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Time Life series on WW2 can be found in a lot of public libraries. I enjoy these volumes as an easy-to-read light introduction. The Time Life series on the American Civil War is also great, and I've seen that one in public libraries. Unfortunately for the OP, there is probably no Time Life series on the Punic Wars. Generally I suggest public libraries as a first stop before buying books.

www.onmilitarymatters.com is a great online military bookstore located in New Jersey. Love the selection there. Powell's in Portland, also with an online bookstore, has a vast collection of military history books.
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Podcasts can be a great source as well. I'll recommend Dan Carlin's "Hardcore History". He has a 4-part series on the Eastern front that was very well done. There's also good ones on Ancient Rome, strategic bombing, etc...

http://www.dancarlin.com/disp.php/hh

You can find it there, or via iTunes.
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Hi Nathan! You mentioned WWII: Eastern Front as a possible area of interest. It's probably the most popular topic for wargaming. Two books I would recommend to get you started on the background

When Titans Clashed by Glantz and House
David Glantz and Jonathon House have written a lot of books on the Eastern Front and have taken advantage of the opening of the Soviet archives in recent years to present a more balanced story than the typical western authors who were mostly relying on the post-war memoirs of the German Generals. But start with this one for an overview of the whole theater.
http://www.amazon.com/When-Titans-Clashed-Stopped-Studies/dp...

Also, Russia's War by Richard Overy
Another overview with excellent stategic analysis. The same author also wrote a great analytical book called "Why the Allies Won"
http://www.amazon.com/Russias-War-History-Soviet-1941-1945/d...

And while we're talking analytical books, that will get you closer to wargaming tactics, try Robert Citino. I've read the "Quest for Decisive Victory" and enjoyed it, have not yet read his others but think you may like them
http://www.amazon.com/Quest-Decisive-Victory-Stalemate-Blitz...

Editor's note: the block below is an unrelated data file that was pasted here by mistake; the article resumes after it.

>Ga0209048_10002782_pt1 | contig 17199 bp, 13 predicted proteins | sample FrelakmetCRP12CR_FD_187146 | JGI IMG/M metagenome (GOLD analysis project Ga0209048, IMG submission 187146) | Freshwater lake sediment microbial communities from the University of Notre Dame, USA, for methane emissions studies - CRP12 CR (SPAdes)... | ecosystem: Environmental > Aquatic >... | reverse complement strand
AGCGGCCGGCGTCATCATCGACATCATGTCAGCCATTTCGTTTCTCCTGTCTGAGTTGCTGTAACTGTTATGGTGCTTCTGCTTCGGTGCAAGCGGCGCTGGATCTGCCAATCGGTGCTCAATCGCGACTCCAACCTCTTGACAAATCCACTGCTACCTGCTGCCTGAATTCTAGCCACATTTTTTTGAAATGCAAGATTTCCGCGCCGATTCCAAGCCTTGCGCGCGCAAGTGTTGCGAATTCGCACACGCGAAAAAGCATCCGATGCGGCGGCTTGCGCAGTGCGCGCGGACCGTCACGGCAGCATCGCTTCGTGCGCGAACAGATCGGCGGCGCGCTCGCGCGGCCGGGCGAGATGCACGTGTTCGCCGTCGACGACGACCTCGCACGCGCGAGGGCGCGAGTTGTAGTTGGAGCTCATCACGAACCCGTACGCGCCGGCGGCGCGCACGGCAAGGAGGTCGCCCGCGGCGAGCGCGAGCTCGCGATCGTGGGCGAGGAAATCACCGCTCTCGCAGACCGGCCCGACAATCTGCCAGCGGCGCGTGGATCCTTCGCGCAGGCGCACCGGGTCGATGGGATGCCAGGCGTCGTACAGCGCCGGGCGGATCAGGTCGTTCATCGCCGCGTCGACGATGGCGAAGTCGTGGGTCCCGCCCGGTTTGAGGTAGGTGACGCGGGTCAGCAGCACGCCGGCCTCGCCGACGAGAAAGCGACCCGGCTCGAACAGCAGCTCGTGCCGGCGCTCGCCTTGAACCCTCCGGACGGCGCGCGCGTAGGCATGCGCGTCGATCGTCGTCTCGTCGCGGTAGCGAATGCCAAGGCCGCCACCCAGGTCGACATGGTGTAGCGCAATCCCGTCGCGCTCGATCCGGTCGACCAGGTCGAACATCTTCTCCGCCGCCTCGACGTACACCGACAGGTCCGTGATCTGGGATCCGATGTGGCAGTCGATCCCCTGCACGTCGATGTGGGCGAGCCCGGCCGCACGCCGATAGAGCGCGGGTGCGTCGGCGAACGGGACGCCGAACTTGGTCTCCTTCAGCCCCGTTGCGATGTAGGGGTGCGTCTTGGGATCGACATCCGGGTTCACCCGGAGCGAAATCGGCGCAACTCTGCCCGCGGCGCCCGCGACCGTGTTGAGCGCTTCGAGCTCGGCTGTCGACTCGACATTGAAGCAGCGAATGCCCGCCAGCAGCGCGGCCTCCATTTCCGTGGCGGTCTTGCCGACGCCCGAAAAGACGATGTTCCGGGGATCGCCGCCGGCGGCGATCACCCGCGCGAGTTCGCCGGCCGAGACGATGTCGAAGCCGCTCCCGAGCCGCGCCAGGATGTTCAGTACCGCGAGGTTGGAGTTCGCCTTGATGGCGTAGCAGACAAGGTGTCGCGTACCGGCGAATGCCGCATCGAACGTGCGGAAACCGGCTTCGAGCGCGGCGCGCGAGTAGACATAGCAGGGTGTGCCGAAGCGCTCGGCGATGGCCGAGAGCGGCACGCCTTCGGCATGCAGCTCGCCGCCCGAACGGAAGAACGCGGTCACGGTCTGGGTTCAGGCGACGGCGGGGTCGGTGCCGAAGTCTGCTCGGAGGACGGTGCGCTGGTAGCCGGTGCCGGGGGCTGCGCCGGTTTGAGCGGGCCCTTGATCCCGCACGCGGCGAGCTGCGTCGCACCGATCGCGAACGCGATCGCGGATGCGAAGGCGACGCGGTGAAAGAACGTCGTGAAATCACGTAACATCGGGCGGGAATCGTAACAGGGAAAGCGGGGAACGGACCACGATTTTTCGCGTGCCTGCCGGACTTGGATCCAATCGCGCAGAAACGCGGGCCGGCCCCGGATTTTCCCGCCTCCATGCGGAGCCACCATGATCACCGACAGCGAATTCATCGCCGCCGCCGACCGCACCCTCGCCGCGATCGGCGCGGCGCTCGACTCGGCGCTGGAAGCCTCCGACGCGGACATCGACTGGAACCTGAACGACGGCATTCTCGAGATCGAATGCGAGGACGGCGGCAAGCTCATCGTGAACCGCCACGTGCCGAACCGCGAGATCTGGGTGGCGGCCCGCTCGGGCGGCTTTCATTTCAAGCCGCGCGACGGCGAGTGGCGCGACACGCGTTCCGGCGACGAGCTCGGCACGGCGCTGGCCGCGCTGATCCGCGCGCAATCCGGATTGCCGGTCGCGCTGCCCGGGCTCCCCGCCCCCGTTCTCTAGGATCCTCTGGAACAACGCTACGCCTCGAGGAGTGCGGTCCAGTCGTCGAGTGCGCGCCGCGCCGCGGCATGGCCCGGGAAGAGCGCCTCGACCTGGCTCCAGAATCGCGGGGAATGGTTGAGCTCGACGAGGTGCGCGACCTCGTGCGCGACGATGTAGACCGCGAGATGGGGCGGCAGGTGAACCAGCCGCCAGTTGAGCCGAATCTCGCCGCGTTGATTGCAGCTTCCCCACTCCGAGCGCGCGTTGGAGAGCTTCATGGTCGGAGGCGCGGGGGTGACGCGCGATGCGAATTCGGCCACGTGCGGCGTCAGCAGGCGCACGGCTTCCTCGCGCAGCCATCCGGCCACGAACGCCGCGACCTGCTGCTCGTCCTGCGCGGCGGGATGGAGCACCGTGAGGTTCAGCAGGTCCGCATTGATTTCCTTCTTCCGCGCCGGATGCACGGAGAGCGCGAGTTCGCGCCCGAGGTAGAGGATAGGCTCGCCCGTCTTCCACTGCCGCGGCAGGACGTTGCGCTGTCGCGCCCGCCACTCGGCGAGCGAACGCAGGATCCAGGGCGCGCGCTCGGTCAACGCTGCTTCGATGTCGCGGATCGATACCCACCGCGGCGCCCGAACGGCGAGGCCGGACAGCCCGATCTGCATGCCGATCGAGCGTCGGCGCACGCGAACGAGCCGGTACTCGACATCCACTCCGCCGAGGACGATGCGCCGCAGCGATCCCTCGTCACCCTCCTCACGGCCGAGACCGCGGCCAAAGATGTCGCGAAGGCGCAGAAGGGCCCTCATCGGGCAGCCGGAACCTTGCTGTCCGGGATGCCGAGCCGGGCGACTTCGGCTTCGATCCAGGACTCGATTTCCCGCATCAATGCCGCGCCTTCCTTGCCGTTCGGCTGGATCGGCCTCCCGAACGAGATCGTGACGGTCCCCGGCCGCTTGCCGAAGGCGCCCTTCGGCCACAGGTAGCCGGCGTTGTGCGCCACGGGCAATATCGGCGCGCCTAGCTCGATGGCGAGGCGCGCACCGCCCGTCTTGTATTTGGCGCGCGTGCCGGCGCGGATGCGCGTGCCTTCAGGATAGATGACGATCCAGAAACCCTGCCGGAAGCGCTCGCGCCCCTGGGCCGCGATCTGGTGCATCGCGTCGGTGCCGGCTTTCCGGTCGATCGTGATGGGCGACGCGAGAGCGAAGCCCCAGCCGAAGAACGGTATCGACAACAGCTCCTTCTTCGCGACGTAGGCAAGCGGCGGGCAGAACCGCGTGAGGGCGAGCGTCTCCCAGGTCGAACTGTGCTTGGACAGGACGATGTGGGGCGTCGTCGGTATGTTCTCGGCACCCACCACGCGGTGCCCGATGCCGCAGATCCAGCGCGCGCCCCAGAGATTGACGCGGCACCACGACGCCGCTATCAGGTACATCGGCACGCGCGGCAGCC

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Roger Hobden
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This book, Ancient Warfare: A Very Short Introduction by Harry Sidebottom
is amazingly comprehensive for such a small book and packs a wallop of a punch in a puny size (pun intended ).

Available on Amazon for less then ten dollars.

Highly recommended.

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Mo Caraher
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Seconding the post regarding Osprey overviews. Whilst they are really broad overviews, they are quick, easy reads and give you a reasonable base of info from which to either start rolling dice with more than a vague idea of what was at stake in whichever battle or campaign you hope to game, or inspire you to read something that delves deeper into the topic.

For tactical-level conflicts I don't spend a tonne of time reading up on the specifics of the battle; rather, I choose to review the excellent Osprey "Tactics of..." books from their Elite series, as they apply, depending on the scale and/or theatre. If it's an op-level game then I'll try to read as much as I can stand on the bigger picture of that particular battle or campaign. That seems to work for me not only in terms of arriving at the table with some sense of what I want to do, but it also enhances the overall experience. For me, anyway.
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Nathan Milbrath
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I love you guys

I started on the book The Punic Wars from Osprey Publishing. It's reading very quickly and I quite enjoy it. I'll be looking into all of your guys suggestions. I really do appreciate all of the advice and book suggestions I've been getting from here.

What would you guys suggest on Napoleon? I picked up Field Commander Napoleon the other day and while I don't plan on playing it immediately, I would love to also read up on that subject as well.

I feel like a whole new world has been opened up to me. Thanks once again you guys.